Joseph Lipka on Divided D23 I have noticed some talk about D23 developer recently, and it appears that there are almost as many variations of this developer as there are photographers. I have been using D23 as a two bath developer for about ten years. The formula and some other text is included as part of the overall instructions for processing Palladio Platinum Paper made by the Palladio Company in Cambridge, MA. My primary use of D23 is film negatives for platinum printing. I have been using TMAX 400 in 5 x 7 or 4 x 5 sheets. Exposure index for both films has been 400. Here is the recipe: Solution A 750 ml distilled water at 120 F, add 7.5 grams elon (metol) and dissolve completely. Then add 100 grams sodium sulfite and dissolve. Fill with cool water to make 1000 ml. Solution B Dissolve ten grams Kodalk in 1000 ml distilled water at 120 F. This basic 1liter set of chemicals will develop 600 to 800 square inches of film. – 20 5 x 7 sheets. This makes it a "one shot" developer for me. Times and Temperatures The instructions from Palladio advise times between “9 and 14 minutes at 72 F” for Solution A and 3 minutes in Solution B. Time less than 3 minutes for Solution B is not recommended. My Process My developing process is to presoak the negatives for a few minutes, until the sheets move freely in the water. Then I develop in Solution A for 10 minutes. I shuffle sheet film continuously through development. Then in to Solution B for 3 minutes, also continuously shuffled. I try to start both baths at 70 F when I start development, but body heat transferred to the developer usually raises the temperature about 3 or 4 degrees by the time I am finished. After developing, I use a regular acetic acid stop bath, then a hardening fixer. Orbit bath, wash and photo flo complete the process. I asked Rob Steinberg from the Palladio Company about alternative developing times. He gave me the following information, attributed to Tillman Crane. 

Divided D23 Recently someone on the Large Format Forum was trying to find an article (by Jim Veenstra) from an early issue of View Camera magazine on the Divided D23 developer. I happened to have the article, so I shared the formula and developing information with him. While I was at it I read the article again myself. It piqued my latent interest in divided developers, so I read up on them a bit more and did some minor experimentation. This brief article is designed to provide the basic formulas, point out the obvious relationships between them, and provide links to various resources for further information both on and off the web. My first thought when seeing the Divided D23 formula was that it’s not really a divided formula at all (it’s D23 with an alkaline afterbath). This led me to compare D23 with D25 and D76, and the relationships were immediately apparent.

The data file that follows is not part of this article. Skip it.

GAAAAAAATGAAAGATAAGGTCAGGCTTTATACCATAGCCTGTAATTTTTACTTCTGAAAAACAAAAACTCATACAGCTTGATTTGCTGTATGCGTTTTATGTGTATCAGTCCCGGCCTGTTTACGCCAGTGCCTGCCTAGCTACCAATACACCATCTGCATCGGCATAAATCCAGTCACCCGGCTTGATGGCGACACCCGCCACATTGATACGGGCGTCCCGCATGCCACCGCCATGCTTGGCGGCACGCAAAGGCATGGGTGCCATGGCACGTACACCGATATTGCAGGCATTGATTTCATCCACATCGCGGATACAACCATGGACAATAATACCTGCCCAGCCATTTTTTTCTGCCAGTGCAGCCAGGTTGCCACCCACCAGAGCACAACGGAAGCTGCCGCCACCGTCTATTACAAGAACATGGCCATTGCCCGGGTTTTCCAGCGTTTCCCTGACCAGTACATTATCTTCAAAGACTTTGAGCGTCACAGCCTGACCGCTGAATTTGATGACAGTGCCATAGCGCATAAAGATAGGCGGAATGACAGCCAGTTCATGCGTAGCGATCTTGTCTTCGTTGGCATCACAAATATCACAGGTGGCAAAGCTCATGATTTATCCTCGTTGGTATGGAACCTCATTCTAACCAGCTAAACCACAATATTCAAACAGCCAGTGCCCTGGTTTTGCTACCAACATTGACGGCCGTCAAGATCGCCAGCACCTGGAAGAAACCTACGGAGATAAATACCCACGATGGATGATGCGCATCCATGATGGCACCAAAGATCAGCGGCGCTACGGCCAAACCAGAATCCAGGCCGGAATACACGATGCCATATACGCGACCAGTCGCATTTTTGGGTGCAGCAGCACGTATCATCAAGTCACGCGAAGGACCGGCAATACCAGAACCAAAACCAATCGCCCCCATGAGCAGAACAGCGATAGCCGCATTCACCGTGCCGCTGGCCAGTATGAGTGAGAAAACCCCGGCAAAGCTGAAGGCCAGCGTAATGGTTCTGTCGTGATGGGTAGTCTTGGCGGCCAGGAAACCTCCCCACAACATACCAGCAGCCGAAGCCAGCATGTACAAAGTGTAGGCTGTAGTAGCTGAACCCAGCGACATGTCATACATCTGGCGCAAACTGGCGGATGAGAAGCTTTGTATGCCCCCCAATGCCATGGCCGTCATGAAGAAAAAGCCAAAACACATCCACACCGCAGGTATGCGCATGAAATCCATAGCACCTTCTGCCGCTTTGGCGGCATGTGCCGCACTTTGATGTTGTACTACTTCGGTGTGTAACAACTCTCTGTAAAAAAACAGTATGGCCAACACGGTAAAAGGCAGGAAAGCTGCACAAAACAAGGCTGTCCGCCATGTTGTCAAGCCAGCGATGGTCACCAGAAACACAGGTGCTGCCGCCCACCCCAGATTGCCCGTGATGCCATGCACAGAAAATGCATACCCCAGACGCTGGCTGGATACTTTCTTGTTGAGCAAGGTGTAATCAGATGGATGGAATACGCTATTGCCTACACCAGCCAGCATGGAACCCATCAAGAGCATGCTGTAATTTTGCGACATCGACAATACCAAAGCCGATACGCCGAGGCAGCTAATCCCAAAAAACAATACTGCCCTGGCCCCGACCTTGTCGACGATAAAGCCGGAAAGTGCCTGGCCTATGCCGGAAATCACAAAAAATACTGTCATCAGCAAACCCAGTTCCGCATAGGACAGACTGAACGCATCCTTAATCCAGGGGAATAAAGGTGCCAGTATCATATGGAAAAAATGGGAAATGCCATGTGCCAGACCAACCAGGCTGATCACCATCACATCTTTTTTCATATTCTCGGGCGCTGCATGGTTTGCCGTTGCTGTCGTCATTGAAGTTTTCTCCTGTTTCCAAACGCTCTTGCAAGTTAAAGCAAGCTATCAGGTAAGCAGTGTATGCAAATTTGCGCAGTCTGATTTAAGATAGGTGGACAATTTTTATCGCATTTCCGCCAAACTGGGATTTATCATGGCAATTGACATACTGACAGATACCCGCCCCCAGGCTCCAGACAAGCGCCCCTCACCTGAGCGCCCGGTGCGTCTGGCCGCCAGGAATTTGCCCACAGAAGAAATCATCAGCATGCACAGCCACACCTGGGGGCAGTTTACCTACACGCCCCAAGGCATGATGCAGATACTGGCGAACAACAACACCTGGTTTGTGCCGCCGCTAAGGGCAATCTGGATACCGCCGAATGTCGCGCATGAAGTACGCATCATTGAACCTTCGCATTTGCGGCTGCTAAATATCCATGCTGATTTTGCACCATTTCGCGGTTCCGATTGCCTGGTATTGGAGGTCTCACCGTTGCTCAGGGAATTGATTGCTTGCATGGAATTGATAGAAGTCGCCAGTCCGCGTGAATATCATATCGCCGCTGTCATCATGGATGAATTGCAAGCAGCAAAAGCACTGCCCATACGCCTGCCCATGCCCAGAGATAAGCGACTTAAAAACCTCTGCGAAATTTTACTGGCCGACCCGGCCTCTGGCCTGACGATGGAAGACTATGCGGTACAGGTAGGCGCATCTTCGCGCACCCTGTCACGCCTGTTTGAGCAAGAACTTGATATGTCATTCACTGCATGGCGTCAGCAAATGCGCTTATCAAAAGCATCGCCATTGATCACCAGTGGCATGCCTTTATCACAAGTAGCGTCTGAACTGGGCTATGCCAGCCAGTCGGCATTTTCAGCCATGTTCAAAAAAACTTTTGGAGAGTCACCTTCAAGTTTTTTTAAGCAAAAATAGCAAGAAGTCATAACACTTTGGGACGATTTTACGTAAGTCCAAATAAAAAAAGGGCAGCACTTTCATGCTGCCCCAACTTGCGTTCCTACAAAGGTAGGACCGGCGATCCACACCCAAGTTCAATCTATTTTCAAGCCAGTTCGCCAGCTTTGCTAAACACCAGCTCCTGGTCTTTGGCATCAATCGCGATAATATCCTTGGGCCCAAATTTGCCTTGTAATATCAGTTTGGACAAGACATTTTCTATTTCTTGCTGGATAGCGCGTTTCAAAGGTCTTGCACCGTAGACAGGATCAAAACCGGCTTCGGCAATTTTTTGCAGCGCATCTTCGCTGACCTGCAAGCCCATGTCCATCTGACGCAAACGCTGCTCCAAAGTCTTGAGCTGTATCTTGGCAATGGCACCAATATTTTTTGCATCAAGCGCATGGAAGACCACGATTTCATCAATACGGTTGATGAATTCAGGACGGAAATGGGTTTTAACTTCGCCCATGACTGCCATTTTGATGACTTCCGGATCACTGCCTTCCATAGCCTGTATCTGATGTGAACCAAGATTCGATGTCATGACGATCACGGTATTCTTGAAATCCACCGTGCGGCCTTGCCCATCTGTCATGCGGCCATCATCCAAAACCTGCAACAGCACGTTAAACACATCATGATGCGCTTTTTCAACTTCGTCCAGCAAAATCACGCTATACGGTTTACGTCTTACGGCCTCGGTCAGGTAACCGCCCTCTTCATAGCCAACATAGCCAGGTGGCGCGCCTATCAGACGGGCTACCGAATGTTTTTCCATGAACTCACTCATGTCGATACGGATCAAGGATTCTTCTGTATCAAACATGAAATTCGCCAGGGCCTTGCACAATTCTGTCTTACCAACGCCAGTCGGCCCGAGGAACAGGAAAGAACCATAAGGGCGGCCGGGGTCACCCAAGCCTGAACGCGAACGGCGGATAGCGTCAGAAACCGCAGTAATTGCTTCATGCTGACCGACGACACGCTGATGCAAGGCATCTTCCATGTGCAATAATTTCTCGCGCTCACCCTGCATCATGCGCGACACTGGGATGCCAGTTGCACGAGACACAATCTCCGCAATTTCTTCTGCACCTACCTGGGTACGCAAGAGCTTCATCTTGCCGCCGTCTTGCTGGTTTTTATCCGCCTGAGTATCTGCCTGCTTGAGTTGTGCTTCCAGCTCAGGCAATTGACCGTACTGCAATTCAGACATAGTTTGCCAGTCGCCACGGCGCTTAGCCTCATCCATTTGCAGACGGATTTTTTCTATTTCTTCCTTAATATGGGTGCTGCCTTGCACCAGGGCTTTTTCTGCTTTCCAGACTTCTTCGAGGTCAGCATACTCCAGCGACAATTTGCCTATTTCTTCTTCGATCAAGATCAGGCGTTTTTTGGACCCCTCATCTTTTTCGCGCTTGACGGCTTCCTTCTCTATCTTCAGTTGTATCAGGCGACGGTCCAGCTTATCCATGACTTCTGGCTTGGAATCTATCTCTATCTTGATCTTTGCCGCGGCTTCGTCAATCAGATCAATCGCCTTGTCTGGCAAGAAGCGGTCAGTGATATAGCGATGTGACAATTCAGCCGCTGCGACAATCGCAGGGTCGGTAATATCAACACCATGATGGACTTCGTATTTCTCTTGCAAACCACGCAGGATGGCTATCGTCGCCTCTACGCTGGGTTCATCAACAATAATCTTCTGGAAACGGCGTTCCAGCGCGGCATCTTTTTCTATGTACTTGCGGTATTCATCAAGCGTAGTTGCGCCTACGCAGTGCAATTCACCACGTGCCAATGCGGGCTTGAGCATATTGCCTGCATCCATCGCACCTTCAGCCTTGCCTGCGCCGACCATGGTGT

D23 has 7.5 grams of metol and 100 grams of sodium sulfite. That’s it. D25 simply adds 15 grams of sodium bisulfite. D76 reduces the metol to 2 grams, then adds 5 grams of hydroquinone and 2 grams of borax. Solution B for the divided developers is simply 2 grams of borax in a liter of water. There is a variant of the Divided D23 formula by H. Stoeckler, in which he reduces the metol to 5 grams in solution A and increases the borax to 10 grams in solution B. Anchell’s The Darkroom Cookbook gives another variation of the Stoeckler formula, in which solution A has the sulfite reduced to 80 grams and 20 grams of sodium bisulfite is added; he also gives a Divided D23 Variant wherein the metol is reduced to 5 grams (a la Stoeckler) and the borax in the second bath is increased to 18 grams in only 500 ml of water. Joseph Lipka uses a variant that substitutes sodium metaborate (Kodalk) for the borax in solution B.
Supposedly a divided developer has the developing agent in solution A and the accelerator in solution B. But obviously any solution A with 100 grams of sulfite in it has enough alkalinity that it can function as a developer without the addition of further accelerator. So when films are in the above solution A’s, they aren’t just absorbing developing agent and waiting for solution B to provide enough alkalinity to begin developmentthey are developing the film. But solution B is where the compensation comes in. In solution B the developing agent quickly exhausts itself in the high values where the greatest density lies, while the low values continue to develop. So, essentially, you develop in solution A until your high values are almost where you want them, then you place the film in solution B and develop until the shadow values are where you want them. If you are not experienced at development by inspection, you may have to do a little experimenting to get the times just right. Presoaking in water is not necessary. Use your normal agitation method in solution A, and unless you want a very strong N2 contraction, go ahead and give 1015 seconds of agitation per minute (or more) in solution B as well. (For N2, don’t agitate solution B at all.) Increasing the time in solution A raises overall density and contrast, whereas increasing the time in solution B will only raise shadow detail if the film is returned briefly to solution A first. Jim Veenstra gives some suggested developing times in his article, and since the article is so hard to come by I am going to reproduce his suggestions here. You will note he considers that D23 does not require the second bath with TMax films except for an N2 contraction. 

Just to test the above times, I developed two 4x5 pinhole negatives in the standard Divided D23 formula. The film was TMax 400, rated at 320, developed for 7 minutes in solution A and 2 minutes in solution B at 68°F. The results compared quite favorably to my PMK negatives of the same subjects. I plan to use this developer in the future for N1 and N2 contractions. 




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